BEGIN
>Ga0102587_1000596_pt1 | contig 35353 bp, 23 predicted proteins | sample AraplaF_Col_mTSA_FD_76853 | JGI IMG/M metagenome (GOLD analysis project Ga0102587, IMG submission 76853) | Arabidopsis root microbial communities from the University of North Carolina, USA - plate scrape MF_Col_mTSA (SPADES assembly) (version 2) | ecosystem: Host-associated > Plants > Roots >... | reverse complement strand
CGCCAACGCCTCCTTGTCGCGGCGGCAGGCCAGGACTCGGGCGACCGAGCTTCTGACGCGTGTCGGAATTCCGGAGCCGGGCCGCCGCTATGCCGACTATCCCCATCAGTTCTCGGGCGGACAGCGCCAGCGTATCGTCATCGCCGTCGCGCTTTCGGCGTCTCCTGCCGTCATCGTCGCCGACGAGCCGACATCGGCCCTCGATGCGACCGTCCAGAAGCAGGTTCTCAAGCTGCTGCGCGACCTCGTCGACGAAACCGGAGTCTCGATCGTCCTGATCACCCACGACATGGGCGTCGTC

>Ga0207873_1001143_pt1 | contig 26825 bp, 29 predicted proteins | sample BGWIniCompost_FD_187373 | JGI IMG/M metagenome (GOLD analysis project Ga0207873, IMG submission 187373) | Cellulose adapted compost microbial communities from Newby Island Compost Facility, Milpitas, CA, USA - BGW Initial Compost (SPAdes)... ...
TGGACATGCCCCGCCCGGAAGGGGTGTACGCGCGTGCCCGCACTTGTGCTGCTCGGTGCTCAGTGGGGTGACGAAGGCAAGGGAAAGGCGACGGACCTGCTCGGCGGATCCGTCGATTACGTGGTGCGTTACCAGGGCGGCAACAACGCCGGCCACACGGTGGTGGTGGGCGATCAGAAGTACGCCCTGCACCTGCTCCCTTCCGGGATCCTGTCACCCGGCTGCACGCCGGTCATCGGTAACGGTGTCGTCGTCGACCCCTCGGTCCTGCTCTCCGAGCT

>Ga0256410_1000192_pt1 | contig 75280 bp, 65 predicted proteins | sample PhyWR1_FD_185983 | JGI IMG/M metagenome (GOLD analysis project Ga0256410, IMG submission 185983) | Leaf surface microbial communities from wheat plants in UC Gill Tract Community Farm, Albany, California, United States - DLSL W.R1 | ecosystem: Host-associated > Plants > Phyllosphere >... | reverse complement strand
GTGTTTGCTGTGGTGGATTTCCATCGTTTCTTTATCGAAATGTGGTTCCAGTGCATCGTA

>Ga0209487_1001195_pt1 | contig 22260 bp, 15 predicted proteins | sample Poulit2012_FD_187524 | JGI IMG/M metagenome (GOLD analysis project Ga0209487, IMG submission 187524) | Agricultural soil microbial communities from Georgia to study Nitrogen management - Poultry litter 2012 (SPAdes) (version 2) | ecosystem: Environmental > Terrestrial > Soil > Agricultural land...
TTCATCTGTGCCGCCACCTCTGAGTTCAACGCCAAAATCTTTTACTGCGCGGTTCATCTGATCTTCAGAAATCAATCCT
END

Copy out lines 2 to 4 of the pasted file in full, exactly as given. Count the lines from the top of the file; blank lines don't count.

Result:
CGCCAACGCCTCCTTGTCGCGGCGGCAGGCCAGGACTCGGGCGACCGAGCTTCTGACGCGTGTCGGAATTCCGGAGCCGGGCCGCCGCTATGCCGACTATCCCCATCAGTTCTCGGGCGGACAGCGCCAGCGTATCGTCATCGCCGTCGCGCTTTCGGCGTCTCCTGCCGTCATCGTCGCCGACGAGCCGACATCGGCCCTCGATGCGACCGTCCAGAAGCAGGTTCTCAAGCTGCTGCGCGACCTCGTCGACGAAACCGGAGTCTCGATCGTCCTGATCACCCACGACATGGGCGTCGTC

>Ga0207873_1001143_pt1 | contig 26825 bp, 29 predicted proteins | sample BGWIniCompost_FD_187373 | JGI IMG/M metagenome (GOLD analysis project Ga0207873, IMG submission 187373) | Cellulose adapted compost microbial communities from Newby Island Compost Facility, Milpitas, CA, USA - BGW Initial Compost (SPAdes)... ...
TGGACATGCCCCGCCCGGAAGGGGTGTACGCGCGTGCCCGCACTTGTGCTGCTCGGTGCTCAGTGGGGTGACGAAGGCAAGGGAAAGGCGACGGACCTGCTCGGCGGATCCGTCGATTACGTGGTGCGTTACCAGGGCGGCAACAACGCCGGCCACACGGTGGTGGTGGGCGATCAGAAGTACGCCCTGCACCTGCTCCCTTCCGGGATCCTGTCACCCGGCTGCACGCCGGTCATCGGTAACGGTGTCGTCGTCGACCCCTCGGTCCTGCTCTCCGAGCT